Second, GM gave away the argument by pointing out that foreign car companies are building plants in the United States. Neither Japanese nor German governments subsidize health care costs for these foreign car companies' workers in the U.S. So somehow these companies are able to pay for employees' health insurance and still compete effectively with GM. Maybe that's the lesson that GM and the UAW ought to contemplate this Labor Day.
And the UAW ought to reconsider its support for socialized medicine. For a switch to socialized medicine to save money, prices to providers would have to be kept low. At these low prices, and given the zero out-of-pocket prices that patients typically pay under socialized medicine, there would be queues and line-ups. In short, socialism "saves" money by rationing health care. And it rations by restricting technology and supply and by causing people to wait in line. Great Britain's National Health Service, for example, has a waiting list of up to 18 months for one-on-one counseling for depression. This long wait is a real cost to those people who need help. The National Health Service's solution: recommending self-help books for patients with mild to moderate depression and anxiety. Clever solutions like this reduce the amount of money that the British spend on health care but they probably increase the total cost of health care. If that sentence seems like double-speak, just remember that total costs are monetary costs plus pain, suffering, death, hassles, and waiting. The ultimate way to reduce health care expenditures is to not provide any medical care, whatsoever.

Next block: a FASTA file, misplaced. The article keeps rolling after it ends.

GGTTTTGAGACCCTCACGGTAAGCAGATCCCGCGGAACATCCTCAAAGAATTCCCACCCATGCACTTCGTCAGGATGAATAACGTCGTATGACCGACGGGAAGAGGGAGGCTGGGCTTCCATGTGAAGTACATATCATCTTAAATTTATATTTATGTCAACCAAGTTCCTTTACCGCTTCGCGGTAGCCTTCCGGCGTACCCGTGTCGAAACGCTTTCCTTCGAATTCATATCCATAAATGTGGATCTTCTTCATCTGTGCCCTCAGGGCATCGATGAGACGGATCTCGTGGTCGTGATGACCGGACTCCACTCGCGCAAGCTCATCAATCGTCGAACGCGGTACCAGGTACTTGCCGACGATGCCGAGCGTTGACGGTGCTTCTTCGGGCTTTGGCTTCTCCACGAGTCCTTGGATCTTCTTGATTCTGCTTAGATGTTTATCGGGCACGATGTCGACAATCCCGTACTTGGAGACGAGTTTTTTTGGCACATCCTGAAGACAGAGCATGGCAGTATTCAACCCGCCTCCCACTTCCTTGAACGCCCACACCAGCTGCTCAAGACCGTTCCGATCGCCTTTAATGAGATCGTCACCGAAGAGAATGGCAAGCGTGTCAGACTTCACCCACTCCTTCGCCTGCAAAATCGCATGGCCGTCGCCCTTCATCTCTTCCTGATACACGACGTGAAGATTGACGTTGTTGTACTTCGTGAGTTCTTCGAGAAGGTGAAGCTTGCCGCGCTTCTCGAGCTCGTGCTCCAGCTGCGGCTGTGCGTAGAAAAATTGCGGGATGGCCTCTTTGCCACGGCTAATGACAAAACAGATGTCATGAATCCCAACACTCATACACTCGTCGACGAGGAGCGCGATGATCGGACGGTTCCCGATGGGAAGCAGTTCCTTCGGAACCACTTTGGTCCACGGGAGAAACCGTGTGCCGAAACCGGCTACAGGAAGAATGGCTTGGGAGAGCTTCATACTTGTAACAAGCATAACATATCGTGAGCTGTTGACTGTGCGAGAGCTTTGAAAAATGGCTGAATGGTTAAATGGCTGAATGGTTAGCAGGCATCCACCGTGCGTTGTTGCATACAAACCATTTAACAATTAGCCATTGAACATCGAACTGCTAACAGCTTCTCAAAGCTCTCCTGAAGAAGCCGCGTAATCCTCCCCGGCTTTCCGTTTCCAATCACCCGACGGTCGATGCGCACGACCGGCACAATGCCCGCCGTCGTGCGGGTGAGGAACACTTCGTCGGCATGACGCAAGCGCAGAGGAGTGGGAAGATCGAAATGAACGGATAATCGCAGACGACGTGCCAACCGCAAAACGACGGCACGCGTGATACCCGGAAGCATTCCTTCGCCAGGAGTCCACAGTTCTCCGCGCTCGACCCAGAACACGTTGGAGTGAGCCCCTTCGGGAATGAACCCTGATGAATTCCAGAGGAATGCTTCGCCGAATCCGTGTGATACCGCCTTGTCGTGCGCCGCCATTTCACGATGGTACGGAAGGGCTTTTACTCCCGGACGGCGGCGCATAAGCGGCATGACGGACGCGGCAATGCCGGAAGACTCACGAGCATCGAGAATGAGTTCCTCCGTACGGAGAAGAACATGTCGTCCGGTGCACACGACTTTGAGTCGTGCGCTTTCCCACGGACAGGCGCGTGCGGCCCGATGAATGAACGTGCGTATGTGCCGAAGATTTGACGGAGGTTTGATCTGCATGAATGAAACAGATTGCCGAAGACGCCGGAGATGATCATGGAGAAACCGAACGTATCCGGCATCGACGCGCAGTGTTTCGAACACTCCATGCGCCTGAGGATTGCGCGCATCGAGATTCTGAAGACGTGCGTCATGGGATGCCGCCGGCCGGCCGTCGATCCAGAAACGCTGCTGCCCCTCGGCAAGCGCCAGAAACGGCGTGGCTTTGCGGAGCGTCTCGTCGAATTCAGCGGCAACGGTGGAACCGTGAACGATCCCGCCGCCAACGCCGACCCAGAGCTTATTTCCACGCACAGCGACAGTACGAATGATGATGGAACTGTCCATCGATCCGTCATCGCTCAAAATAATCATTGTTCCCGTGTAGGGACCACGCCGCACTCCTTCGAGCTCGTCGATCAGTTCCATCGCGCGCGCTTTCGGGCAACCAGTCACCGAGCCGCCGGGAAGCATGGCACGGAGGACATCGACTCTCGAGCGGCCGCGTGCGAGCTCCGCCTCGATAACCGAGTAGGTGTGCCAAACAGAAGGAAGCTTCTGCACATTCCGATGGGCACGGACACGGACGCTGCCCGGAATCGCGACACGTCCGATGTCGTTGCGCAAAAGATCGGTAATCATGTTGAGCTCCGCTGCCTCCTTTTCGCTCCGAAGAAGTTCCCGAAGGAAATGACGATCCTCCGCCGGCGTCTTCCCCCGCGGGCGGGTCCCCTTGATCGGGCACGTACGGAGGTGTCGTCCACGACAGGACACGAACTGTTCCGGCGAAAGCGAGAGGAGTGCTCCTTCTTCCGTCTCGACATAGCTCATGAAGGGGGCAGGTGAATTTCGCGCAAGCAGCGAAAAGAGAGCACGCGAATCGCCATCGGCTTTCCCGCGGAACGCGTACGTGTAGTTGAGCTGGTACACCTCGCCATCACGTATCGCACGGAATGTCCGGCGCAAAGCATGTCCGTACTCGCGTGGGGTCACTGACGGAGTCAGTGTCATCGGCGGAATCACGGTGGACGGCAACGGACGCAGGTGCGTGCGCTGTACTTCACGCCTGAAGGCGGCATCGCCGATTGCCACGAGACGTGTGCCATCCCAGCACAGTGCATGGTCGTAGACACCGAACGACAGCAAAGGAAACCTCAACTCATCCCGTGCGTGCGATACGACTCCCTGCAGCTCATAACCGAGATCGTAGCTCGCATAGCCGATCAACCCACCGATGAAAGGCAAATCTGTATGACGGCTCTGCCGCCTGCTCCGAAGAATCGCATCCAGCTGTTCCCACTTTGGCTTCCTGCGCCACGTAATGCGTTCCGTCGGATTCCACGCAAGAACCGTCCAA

Ironically, such queues are not clearly in the interest of GM workers. Line-ups cause a special hardship for the elderly, because health status declines with age and use of the medical-care system rises with age. And GM employees and retirees are disproportionately old. Moreover, currently employed unionized GM workers are among the highest-paid workers in the country and, therefore, would bear a disproportionate share of the tax cost of funding socialized medicine, given our government's progressive tax system. This may be in the interest of GM retirees, who are lower income, but would probably hurt, on net, active GM employees.
September 2, 2005
David R. Henderson [send him mail], formerly the senior economist for health policy with President Reagan's Council of Economic Advisers, is a research fellow with the Hoover Institution. He is author of The Joy of Freedom: An Economist's Odyssey. Charles L. Hooper, president of Objective Insights, a company that consults for pharmaceutical and biotech companies, is a visiting fellow with the Hoover Institution. Their new book is Making Great Decisions in Business and Life (Chicago Park Press, October 2005.)
Copyright © 2005 by David R. Henderson and Charles L. Hooper. Permission to reprint or use in any way is hereby granted as long as the authors and title are cited.